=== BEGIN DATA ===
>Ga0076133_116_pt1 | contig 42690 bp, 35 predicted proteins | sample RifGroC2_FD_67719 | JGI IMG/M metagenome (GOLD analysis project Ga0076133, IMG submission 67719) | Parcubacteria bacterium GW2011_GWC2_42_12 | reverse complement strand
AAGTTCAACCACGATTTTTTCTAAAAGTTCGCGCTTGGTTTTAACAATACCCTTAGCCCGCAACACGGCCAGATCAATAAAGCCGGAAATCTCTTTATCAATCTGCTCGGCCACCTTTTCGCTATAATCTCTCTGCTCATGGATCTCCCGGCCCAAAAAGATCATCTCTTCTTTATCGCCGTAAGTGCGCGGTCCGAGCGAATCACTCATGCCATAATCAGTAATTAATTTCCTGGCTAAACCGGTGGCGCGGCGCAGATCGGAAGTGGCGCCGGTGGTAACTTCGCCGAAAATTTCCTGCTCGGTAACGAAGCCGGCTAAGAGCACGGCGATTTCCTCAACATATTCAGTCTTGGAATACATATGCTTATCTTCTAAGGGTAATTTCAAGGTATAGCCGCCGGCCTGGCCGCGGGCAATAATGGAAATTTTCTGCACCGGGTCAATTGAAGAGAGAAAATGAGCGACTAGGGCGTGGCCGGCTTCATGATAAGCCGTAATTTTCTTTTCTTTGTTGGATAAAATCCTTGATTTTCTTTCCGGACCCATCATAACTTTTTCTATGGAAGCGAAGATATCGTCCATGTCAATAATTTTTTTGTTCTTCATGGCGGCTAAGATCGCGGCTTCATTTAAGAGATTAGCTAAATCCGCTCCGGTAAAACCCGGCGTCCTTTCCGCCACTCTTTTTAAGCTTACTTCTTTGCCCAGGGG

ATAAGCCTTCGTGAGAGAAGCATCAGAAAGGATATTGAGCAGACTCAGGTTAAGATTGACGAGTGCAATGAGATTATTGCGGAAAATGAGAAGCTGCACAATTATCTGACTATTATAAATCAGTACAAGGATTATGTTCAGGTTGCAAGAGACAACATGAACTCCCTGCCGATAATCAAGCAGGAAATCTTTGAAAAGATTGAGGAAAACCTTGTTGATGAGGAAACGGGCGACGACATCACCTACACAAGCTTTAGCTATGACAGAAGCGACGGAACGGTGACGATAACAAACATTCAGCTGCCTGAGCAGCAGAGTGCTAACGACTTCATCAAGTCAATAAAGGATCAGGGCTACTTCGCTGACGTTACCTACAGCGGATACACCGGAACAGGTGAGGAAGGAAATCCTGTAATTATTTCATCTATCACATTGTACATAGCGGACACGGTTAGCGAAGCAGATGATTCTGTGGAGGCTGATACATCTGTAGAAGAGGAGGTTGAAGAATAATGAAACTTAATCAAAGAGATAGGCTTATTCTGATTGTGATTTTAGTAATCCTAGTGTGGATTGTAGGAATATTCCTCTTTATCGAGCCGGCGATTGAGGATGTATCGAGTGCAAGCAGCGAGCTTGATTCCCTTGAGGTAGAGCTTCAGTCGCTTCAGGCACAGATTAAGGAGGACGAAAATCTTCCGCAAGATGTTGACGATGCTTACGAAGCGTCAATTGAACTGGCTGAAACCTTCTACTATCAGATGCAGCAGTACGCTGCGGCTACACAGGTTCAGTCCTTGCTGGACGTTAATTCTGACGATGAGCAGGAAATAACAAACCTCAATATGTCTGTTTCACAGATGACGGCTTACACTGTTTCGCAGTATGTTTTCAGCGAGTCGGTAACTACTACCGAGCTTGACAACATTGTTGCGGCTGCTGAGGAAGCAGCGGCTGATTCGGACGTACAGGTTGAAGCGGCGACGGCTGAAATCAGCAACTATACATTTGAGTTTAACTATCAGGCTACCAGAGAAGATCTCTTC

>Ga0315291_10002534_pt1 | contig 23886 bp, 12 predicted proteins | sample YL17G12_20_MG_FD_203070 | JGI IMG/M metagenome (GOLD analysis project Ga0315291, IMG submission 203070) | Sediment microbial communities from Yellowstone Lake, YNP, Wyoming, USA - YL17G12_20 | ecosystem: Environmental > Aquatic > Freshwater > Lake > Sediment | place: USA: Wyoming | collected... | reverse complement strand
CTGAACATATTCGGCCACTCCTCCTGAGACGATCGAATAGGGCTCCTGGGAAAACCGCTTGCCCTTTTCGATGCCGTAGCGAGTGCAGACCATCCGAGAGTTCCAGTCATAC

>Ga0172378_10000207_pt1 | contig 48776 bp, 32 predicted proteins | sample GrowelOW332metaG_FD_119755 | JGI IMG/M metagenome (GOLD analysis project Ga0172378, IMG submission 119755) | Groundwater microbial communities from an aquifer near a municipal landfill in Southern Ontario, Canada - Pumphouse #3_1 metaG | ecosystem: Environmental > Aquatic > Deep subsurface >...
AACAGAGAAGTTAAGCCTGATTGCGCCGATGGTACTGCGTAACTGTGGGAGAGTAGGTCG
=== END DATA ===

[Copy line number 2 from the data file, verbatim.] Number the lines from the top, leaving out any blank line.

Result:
AAGTTCAACCACGATTTTTTCTAAAAGTTCGCGCTTGGTTTTAACAATACCCTTAGCCCGCAACACGGCCAGATCAATAAAGCCGGAAATCTCTTTATCAATCTGCTCGGCCACCTTTTCGCTATAATCTCTCTGCTCATGGATCTCCCGGCCCAAAAAGATCATCTCTTCTTTATCGCCGTAAGTGCGCGGTCCGAGCGAATCACTCATGCCATAATCAGTAATTAATTTCCTGGCTAAACCGGTGGCGCGGCGCAGATCGGAAGTGGCGCCGGTGGTAACTTCGCCGAAAATTTCCTGCTCGGTAACGAAGCCGGCTAAGAGCACGGCGATTTCCTCAACATATTCAGTCTTGGAATACATATGCTTATCTTCTAAGGGTAATTTCAAGGTATAGCCGCCGGCCTGGCCGCGGGCAATAATGGAAATTTTCTGCACCGGGTCAATTGAAGAGAGAAAATGAGCGACTAGGGCGTGGCCGGCTTCATGATAAGCCGTAATTTTCTTTTCTTTGTTGGATAAAATCCTTGATTTTCTTTCCGGACCCATCATAACTTTTTCTATGGAAGCGAAGATATCGTCCATGTCAATAATTTTTTTGTTCTTCATGGCGGCTAAGATCGCGGCTTCATTTAAGAGATTAGCTAAATCCGCTCCGGTAAAACCCGGCGTCCTTTCCGCCACTCTTTTTAAGCTTACTTCTTTGCCCAGGGG